Client Alert: ICO issues regulatory approach to data protection and COVID-19

Client Alert: ICO issues regulatory approach to data protection and COVID-19


The UK’s Information Commissioner’s Office (ICO) has just released new guidance about its regulatory approach to COVID-19. This article sets out the highlights.

What’s this all about?

In light of challenges faced by organisations because of COVID-19, the ICO has issued a statement entitled ‘How we will regulate during coronavirus’ (‘the statement’) accompanied by guidance entitled ‘The ICO’s regulatory approach during the coronavirus public health emergency’ (‘the guidance’).

The statement

The theme of the ICO’s approach is set out in the statement where, amongst other things, the Commissioner says the following:

  • “We see the organisations facing staff and capacity shortages. We see the public bodies facing severe front-line pressures. And we see the many businesses facing acute financial pressures. Against this backdrop, it is right that we must adjust our regulatory approach. […] A principle underpinning data protection law is that the processing of personal data should be designed to serve mankind. Right now, that means the regulator reflecting these exceptional times, and showing the flexibility that the law allows.”

The guidance

The guidance states that the ICO is “committed to an empathetic and pragmatic approach, and will demonstrate this through [its] actions” including focussing its “efforts on the most serious challenges and greatest threats to the public” and taking “firm action against those looking to exploit the public health emergency […] by misusing personal information”.

In a list of issues under the heading “Engagement with the public and organisations” the guidance states that, amongst other things, the ICO:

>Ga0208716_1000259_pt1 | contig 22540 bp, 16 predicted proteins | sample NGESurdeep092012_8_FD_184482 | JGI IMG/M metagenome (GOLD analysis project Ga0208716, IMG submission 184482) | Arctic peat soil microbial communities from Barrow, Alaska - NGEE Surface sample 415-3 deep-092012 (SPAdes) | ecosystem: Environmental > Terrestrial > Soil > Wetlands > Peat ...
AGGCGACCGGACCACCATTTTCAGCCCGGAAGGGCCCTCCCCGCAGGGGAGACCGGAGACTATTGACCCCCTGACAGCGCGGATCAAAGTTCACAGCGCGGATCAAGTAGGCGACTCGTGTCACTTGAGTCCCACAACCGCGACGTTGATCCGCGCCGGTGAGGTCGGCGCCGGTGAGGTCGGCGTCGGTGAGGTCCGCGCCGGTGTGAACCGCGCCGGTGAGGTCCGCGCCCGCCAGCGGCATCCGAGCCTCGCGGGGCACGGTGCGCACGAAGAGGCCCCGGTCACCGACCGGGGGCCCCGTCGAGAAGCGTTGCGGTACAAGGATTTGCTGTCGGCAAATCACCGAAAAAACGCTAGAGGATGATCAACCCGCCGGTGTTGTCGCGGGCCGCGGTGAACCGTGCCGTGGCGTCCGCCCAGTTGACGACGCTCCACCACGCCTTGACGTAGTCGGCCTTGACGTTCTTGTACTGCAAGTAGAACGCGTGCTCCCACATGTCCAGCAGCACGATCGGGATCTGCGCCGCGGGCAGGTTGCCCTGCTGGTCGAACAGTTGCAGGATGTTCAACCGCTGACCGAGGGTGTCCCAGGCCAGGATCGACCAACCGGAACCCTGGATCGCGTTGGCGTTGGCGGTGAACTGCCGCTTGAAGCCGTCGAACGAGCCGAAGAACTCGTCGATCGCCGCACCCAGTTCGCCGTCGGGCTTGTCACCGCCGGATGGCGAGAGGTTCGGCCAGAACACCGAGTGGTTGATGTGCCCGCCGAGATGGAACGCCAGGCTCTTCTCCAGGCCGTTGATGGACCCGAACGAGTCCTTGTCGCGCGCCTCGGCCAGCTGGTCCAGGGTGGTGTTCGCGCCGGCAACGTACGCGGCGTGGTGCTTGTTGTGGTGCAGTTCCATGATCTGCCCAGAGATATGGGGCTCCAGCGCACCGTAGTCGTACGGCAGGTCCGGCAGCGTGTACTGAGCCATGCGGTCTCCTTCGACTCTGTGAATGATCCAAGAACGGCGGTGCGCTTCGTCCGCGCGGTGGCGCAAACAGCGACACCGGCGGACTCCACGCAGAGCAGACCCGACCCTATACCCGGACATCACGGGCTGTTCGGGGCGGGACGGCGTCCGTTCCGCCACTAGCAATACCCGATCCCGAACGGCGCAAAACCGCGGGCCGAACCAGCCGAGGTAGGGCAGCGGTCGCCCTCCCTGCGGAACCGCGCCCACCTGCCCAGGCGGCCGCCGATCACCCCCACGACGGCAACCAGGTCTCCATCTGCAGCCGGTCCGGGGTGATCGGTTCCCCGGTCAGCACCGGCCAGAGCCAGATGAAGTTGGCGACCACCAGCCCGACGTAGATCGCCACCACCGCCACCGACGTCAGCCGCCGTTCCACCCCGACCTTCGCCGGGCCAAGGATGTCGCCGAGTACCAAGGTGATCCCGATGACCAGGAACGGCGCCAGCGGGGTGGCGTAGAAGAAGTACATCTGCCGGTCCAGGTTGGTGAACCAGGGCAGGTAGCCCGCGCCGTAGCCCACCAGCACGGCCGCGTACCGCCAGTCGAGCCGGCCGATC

• “[…] will review the economic and resource impact of any new guidance. We will delay any specific guidance that could impose a burden that diverts staff from frontline duties, except where it is needed to address a high risk to the public”; and,
  • “When handling the public’s complaints about organisations, our approach will take into account the impact of the crisis. This may mean we resolve the complaint without contacting an organisation, for example if it is focussing its resources on the coronavirus frontline, or that we give it longer than usual to respond or to rectify any breaches associated with delay if it is recovering its service and gradually improving timescales.”

Under the heading “Regulatory action” the guidance states that the ICO will “[…] continue to act proportionately, balancing the benefit to the public of taking regulatory action against the potential detrimental effect of doing so, taking into account the particular challenges being faced at this time” and lists the following:

  1. “Organisations should continue to report personal data breaches to us, without undue delay. This should be within 72 hours of the organisation becoming aware of the breach, though we acknowledge that the current crisis may impact this. We will assess these reports, taking an appropriately empathetic and proportionate approach.
  2. When we conduct investigations, we will act knowing there is a public health emergency and seek to understand the individual challenges faced by organisations. We will take into account the particular impact of the crisis on that organisation. This may mean less use of formal powers that require organisations to provide us with evidence, and allowing longer periods to respond. We also expect to conduct fewer investigations, focussing our attention on those circumstances which suggest serious non-compliance.
  3. We will take a strong regulatory approach against any organisation breaching data protection laws to take advantage of the current crisis.
  4. We have stood down our audit work, recognising the economic impact on organisations and the travel and contact restrictions now in force.
  5. In deciding whether to take formal regulatory action, including issuing fines, we will take into account whether the organisation’s difficulties result from the crisis, and if it has plans to put things right at the end of the crisis. We may give organisations longer than usual to rectify any breaches that predate the crisis, where the crisis impacts the organisation’s ability to take steps to put things right.
  6. All formal regulatory action in connection with outstanding information request backlogs will be suspended.
  7. As set out in the Regulatory Action Policy, before issuing fines we take into account the economic impact and affordability. In current circumstances, this is likely to mean the level of fines reduces.